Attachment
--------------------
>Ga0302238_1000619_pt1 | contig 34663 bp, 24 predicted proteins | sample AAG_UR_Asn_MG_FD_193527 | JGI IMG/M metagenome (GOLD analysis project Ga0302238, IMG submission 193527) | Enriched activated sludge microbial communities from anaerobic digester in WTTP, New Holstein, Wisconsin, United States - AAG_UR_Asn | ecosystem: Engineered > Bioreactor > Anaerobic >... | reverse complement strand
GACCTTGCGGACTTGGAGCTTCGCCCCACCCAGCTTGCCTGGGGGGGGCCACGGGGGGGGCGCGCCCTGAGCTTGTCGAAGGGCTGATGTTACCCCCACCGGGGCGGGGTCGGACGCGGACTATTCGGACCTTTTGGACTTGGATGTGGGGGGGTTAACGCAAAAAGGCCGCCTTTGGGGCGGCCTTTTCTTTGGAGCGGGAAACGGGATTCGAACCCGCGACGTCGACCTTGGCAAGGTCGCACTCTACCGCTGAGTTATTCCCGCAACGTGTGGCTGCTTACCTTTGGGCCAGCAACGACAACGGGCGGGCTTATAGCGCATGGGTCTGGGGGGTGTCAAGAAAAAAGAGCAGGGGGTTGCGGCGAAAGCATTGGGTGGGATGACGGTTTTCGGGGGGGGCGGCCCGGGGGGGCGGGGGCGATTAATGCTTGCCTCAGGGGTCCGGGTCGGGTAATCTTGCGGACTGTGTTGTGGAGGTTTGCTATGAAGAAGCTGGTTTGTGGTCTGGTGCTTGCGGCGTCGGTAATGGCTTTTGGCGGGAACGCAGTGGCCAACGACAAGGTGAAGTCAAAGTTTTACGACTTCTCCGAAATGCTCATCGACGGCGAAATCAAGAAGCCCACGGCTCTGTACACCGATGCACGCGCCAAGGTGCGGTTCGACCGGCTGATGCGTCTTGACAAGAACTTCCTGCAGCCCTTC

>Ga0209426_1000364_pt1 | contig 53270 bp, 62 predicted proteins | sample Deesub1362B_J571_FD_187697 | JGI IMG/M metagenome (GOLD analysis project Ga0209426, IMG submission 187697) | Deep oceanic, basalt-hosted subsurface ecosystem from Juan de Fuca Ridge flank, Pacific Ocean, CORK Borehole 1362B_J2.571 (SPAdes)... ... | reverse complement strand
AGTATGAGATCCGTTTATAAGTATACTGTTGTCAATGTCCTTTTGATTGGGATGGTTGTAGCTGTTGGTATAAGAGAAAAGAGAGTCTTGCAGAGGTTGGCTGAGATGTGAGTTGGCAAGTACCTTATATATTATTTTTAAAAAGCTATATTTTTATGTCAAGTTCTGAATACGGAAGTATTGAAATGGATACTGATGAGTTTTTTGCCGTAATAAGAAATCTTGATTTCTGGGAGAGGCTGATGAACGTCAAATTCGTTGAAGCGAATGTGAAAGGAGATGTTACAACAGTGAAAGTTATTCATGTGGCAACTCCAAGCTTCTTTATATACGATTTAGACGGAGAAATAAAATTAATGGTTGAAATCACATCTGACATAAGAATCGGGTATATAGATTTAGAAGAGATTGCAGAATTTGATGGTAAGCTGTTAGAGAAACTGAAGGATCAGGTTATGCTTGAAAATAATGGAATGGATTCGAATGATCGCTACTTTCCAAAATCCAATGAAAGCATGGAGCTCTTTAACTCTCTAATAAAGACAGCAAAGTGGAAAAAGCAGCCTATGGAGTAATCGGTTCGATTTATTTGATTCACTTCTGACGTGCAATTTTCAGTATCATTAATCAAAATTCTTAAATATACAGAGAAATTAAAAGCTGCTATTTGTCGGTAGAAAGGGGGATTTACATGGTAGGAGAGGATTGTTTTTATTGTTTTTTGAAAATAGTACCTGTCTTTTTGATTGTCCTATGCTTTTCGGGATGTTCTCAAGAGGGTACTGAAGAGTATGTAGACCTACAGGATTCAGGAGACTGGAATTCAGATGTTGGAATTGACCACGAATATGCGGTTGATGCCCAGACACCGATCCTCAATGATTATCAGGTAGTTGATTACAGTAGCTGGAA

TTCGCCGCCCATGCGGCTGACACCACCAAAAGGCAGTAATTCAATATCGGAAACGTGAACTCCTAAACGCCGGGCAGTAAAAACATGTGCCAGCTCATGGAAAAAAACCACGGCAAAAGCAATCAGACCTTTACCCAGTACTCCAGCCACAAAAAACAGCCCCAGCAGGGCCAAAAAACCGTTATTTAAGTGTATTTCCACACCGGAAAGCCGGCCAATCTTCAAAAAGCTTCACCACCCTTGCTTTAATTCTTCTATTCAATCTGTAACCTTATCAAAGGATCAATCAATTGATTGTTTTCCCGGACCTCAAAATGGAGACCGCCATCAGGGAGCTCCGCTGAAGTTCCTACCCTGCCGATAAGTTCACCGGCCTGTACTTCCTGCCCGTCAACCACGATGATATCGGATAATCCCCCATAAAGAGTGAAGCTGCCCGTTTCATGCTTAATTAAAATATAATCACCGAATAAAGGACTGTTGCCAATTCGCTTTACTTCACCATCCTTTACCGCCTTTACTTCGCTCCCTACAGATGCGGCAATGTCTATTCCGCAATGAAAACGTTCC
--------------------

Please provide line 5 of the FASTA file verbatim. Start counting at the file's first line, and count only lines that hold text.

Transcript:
TTCGCCGCCCATGCGGCTGACACCACCAAAAGGCAGTAATTCAATATCGGAAACGTGAACTCCTAAACGCCGGGCAGTAAAAACATGTGCCAGCTCATGGAAAAAAACCACGGCAAAAGCAATCAGACCTTTACCCAGTACTCCAGCCACAAAAAACAGCCCCAGCAGGGCCAAAAAACCGTTATTTAAGTGTATTTCCACACCGGAAAGCCGGCCAATCTTCAAAAAGCTTCACCACCCTTGCTTTAATTCTTCTATTCAATCTGTAACCTTATCAAAGGATCAATCAATTGATTGTTTTCCCGGACCTCAAAATGGAGACCGCCATCAGGGAGCTCCGCTGAAGTTCCTACCCTGCCGATAAGTTCACCGGCCTGTACTTCCTGCCCGTCAACCACGATGATATCGGATAATCCCCCATAAAGAGTGAAGCTGCCCGTTTCATGCTTAATTAAAATATAATCACCGAATAAAGGACTGTTGCCAATTCGCTTTACTTCACCATCCTTTACCGCCTTTACTTCGCTCCCTACAGATGCGGCAATGTCTATTCCGCAATGAAAACGTTCC